Pricing portals have "customer reviews" and feedback for their online dealers. These ratings are completely insignificant and should be completely ignored. The reason is that the "customer reviews" can easily be written by the company selling the merchandise. So for every one poor reviews with a one star rating a company receives, they can write 12 five star reviews to offset. This is some of the most misleading information on the Internet today.

New York
Online dealers operating from New York/ New Jersey addresses (often P.O. Boxes or even false "storefronts") have a bad reputation in the industry for peddling "gray market" goods: products which may have the same model numbers, but were not intended for sale in the U.S., and which are therefore not covered by U.S. manufacturers' warranties.

Secondly, the salespeople are often selling you a box and understand little about the product (if there is a problem with the product or order, i.e. I get a defective unit or one with technical problems, who are you going to call?). Thirdly, from what I have found, most of the shops are not dealer authorized though they will swear they are. Next, purchasers have complained that they have received repackaged or refurbished merchandise in place of new product (also called B-stock). And of course, they don't actually stock the product and may be a sort of electronics clearing house from distributors. The New York e-tailers do typically have very low prices listed, but beware of those shipping and warranty charges. This is just one person's opinion, but I would not order a big-ticket item over the Internet from a New York or New Jersey e-tailer—it's just risky business.

Auction Houses
Perhaps even more risky is buying a plasma TV through an online auction: read our Avoiding Auction Scams article for more information.

Pricing Portals
Beware the pricing portals, such as,, Nextag—there's an assortment of them. Why? A plasma TV is a highly technical piece of electronic equipment, not a CD or a book. Many of the companies represented on pricing portals rarely if ever have inventory, product knowledge, clearly written return policies, the ability to replace defective merchandise, manufacturer relationships, good warranties—the list goes on. As well, the dealers on these pricing portals do not have to be authorized for the products they are selling.

And a strong word of caution here on the pricing portal "dealer reviews." These reviews are mostly fictitously written by the dealer themselves. One bad actual review can easily be offset by 12 "excellent" reviews. The negative reviews are probably legitimate. The positive reviews and overall rating, I would take with a grain of salt. A bunch of one line positive 5 star reviews is a dead giveaway. The dealers pay the pricing portals in various ways such as listings and PPC, so it behooves the portal to tolerate and not check into these bogus "reviews." Buyer beware!

Ask any Internet dealer what their standard warranty policy is. They should give a 30-day guaranteed replacement policy for defective units—it does you little good to save a few bucks on your plasma television only to be hit with the cost of returning the product and paying to ship a replacement. Many Internet dealers drop-ship the product from distributors, so they really have no control over the returns or replacement process for defective merchandise: as a result, you could end up having to ship the defective unit to a repair center even though it was a new purchase. Always try to purchase from a dealer that buys direct from the manufacturer and stocks the inventory—if there is a problem upon receipt, you will be glad you did.

Remember: There is only so much protection your credit card gives you. The policies of the dealer must be observed in the credit card purchasing process. Don't count on your credit card to replace a defective unit if the dealer has no policy in place.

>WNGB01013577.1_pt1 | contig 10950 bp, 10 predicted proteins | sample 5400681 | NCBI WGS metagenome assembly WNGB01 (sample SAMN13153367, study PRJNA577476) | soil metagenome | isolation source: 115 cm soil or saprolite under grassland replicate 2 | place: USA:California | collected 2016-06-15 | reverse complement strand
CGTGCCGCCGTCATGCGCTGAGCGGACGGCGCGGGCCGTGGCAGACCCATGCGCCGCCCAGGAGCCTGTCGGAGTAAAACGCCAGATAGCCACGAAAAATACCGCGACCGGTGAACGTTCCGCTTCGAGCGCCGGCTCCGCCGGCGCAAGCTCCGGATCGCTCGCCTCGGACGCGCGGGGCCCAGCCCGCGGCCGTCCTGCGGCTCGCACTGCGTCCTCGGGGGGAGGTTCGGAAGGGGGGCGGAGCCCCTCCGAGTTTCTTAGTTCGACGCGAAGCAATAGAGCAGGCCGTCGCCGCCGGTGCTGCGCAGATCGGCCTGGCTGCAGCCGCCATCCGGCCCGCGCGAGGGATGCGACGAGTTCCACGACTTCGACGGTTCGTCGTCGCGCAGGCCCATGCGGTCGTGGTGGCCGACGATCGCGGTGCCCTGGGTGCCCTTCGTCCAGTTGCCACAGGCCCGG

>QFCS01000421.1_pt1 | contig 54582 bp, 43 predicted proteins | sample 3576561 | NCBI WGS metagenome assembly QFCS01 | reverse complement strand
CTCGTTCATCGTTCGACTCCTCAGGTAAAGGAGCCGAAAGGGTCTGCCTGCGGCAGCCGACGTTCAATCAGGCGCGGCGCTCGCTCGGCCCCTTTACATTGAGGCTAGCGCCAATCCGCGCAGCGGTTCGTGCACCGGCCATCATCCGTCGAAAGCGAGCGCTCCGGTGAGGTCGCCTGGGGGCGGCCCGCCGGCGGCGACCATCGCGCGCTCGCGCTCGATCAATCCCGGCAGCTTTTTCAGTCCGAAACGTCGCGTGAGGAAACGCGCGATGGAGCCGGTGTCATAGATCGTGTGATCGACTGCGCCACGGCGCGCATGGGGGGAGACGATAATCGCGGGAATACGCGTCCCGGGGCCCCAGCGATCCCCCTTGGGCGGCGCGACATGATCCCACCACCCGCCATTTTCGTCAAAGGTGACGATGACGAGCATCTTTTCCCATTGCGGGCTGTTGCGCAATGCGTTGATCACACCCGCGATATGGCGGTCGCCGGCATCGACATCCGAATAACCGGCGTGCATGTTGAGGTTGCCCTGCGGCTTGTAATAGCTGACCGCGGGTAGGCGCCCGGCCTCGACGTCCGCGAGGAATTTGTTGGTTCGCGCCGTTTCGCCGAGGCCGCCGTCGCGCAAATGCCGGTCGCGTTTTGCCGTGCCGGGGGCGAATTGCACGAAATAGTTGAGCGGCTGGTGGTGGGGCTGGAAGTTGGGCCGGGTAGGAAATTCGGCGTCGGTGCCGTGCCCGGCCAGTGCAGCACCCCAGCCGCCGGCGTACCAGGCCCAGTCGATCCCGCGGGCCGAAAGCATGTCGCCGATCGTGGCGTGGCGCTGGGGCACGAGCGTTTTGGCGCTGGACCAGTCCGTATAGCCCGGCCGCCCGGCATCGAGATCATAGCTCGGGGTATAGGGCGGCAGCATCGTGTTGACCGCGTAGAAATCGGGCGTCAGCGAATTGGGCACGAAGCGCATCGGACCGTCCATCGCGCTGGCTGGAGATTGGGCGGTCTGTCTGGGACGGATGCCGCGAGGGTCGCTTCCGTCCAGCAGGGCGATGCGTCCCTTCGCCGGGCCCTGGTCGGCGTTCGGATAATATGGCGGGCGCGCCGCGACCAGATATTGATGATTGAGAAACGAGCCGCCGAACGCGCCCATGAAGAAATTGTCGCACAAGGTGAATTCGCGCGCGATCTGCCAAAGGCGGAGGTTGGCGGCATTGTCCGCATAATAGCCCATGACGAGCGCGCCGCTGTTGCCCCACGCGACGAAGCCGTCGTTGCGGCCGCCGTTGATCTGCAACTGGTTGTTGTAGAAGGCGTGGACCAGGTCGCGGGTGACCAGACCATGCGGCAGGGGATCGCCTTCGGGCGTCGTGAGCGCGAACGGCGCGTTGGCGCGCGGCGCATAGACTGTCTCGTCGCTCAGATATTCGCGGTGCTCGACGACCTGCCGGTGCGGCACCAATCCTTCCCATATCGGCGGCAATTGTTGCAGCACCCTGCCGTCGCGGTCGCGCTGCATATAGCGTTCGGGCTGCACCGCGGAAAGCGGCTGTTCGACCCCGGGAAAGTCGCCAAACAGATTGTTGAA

Extended Warranties
A quality retailer will sell a quality extended warranty from a well known brand. After an extended warranty is purchased it is out of the dealer's hands. Beware of "fly by night" extended warranty companies—if they go out of business so goes your warranty. Make sure the extended warranty offered by your dealer is from a reputable extended warranty administrator and protects you no matter what.

Physical Warehouse
I would ask the customer representative at the online dealer if they have a physical warehouse; i.e., if they stock the products they sell. Many companies will claim to have a physical location but are truly working out of an apartment, house or small office with little to no control over the process once the transaction has been made. Ask them if you can visit the showroom or store location where they stock the product. It's also a better sign that your online dealer is truly authorized by the manufacturer who makes the plasma TV.

Yahoo or Ebay Internet Stores
As often as not, these are prime examples of Internet dealers that just drop ship from distributors. They have no control over the process of shipping, replacing, repairing, or taking back defective merchandise. Forget about "Service after the sale" from these outfits.

Make sure you can access the policies on the dealer web site with regard to returns and every other aspect of the transaction. Read them. What is covered, what is not?

Tech Support
Ask the company representative you speak with some specific questions about the product before ordering. Make sure they can give you some after-purchase technical assistance and guide you in the purchase of accessories such as mounts, cables, etc.

Advice and Price
Look for knowledgeable, unbiased advice on which products may best suit your needs.

Generally, you are looking for a well established, specialized dealer who will give you a good price AND good service and support. The better the e-tailer knows its products, the smoother the ordering process will be. It is possible to buy a plasma TV online, and save money in the process! You will definitely find the best prices online, and there is also good customer service to be found from online dealers. Using these steps, you should be able to avoid a bad online ordering experience.

10 Steps to Buying a Plasma TV

  • Step 1: Plasma Display Technology
  • Step 2: Plasma TV Screen Sizes
  • Step 3: Is a 1080P Plasma TV Worth the Extra Money?
  • Step 4: Plasma TV Audio Options
  • Step 5: Mounting Your Plasma TV
  • Step 6: Choosing a Plasma TV Brand and Model
  • Step 7: How and Where to Buy a Plasma
  • Step 8: Find an Online Plasma Dealer
  • Step 9: Plasma Television Installation
  • Step 10: Connecting Your Plasma TV